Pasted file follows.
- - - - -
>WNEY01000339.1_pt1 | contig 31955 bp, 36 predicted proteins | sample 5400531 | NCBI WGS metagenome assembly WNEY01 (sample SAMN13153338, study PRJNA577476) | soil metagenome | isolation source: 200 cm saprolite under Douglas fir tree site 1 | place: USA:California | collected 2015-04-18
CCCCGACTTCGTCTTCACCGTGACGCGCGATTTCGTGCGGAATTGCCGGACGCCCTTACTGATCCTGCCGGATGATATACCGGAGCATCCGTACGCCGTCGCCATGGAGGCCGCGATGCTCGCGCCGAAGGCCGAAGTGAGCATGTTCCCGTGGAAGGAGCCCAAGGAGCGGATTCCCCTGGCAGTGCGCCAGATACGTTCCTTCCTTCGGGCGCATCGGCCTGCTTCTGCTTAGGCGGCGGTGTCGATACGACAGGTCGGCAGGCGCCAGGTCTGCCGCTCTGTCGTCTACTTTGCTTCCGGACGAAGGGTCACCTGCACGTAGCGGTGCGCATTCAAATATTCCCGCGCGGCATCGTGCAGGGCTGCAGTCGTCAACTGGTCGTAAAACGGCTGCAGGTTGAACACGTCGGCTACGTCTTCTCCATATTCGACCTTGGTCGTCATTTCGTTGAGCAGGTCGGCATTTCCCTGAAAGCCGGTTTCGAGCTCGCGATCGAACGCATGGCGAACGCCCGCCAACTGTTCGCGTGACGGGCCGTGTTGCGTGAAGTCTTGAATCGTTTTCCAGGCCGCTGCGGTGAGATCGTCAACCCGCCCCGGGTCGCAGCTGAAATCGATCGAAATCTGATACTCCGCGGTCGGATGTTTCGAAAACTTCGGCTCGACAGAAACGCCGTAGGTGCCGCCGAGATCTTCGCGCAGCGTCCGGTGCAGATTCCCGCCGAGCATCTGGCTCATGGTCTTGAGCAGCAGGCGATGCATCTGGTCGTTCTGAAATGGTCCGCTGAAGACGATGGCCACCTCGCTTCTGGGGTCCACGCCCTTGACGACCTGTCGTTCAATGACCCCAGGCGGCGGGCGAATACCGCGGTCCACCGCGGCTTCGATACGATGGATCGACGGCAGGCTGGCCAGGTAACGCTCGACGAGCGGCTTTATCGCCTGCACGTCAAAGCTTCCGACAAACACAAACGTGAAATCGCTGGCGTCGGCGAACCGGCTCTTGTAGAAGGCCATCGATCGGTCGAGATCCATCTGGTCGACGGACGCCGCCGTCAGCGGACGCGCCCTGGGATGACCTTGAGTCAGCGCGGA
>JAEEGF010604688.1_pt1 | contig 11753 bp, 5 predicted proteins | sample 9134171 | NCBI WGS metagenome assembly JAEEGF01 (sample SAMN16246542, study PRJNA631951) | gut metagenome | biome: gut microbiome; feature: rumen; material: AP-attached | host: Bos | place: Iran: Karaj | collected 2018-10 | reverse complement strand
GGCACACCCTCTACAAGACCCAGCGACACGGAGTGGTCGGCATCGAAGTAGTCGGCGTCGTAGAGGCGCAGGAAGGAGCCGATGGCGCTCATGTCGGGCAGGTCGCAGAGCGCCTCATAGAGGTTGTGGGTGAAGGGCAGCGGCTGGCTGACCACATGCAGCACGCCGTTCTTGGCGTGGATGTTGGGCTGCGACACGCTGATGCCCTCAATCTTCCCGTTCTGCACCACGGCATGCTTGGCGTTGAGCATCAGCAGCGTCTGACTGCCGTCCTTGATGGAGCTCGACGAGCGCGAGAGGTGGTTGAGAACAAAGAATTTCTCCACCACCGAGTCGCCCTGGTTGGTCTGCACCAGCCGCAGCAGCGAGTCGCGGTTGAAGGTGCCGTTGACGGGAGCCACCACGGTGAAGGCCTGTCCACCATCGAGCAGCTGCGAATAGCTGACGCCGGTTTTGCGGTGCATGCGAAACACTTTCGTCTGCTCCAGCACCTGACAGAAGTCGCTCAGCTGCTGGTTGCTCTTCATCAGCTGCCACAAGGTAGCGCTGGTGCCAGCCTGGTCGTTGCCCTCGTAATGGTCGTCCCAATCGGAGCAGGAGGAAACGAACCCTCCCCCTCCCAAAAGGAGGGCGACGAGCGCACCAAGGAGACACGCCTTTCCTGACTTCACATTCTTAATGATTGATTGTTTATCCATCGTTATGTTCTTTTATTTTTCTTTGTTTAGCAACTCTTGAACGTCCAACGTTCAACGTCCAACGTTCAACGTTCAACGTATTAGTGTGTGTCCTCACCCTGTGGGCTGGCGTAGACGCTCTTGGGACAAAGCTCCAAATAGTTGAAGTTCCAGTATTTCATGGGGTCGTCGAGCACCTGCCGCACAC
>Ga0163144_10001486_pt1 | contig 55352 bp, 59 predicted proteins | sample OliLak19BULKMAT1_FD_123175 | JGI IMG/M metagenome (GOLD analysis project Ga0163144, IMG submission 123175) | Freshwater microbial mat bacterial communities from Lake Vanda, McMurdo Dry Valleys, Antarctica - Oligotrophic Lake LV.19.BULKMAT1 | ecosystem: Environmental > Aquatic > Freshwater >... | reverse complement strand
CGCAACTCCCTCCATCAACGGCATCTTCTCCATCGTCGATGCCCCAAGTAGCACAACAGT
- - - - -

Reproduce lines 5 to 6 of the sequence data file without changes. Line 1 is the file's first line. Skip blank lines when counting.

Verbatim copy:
>Ga0163144_10001486_pt1 | contig 55352 bp, 59 predicted proteins | sample OliLak19BULKMAT1_FD_123175 | JGI IMG/M metagenome (GOLD analysis project Ga0163144, IMG submission 123175) | Freshwater microbial mat bacterial communities from Lake Vanda, McMurdo Dry Valleys, Antarctica - Oligotrophic Lake LV.19.BULKMAT1 | ecosystem: Environmental > Aquatic > Freshwater >... | reverse complement strand
CGCAACTCCCTCCATCAACGGCATCTTCTCCATCGTCGATGCCCCAAGTAGCACAACAGT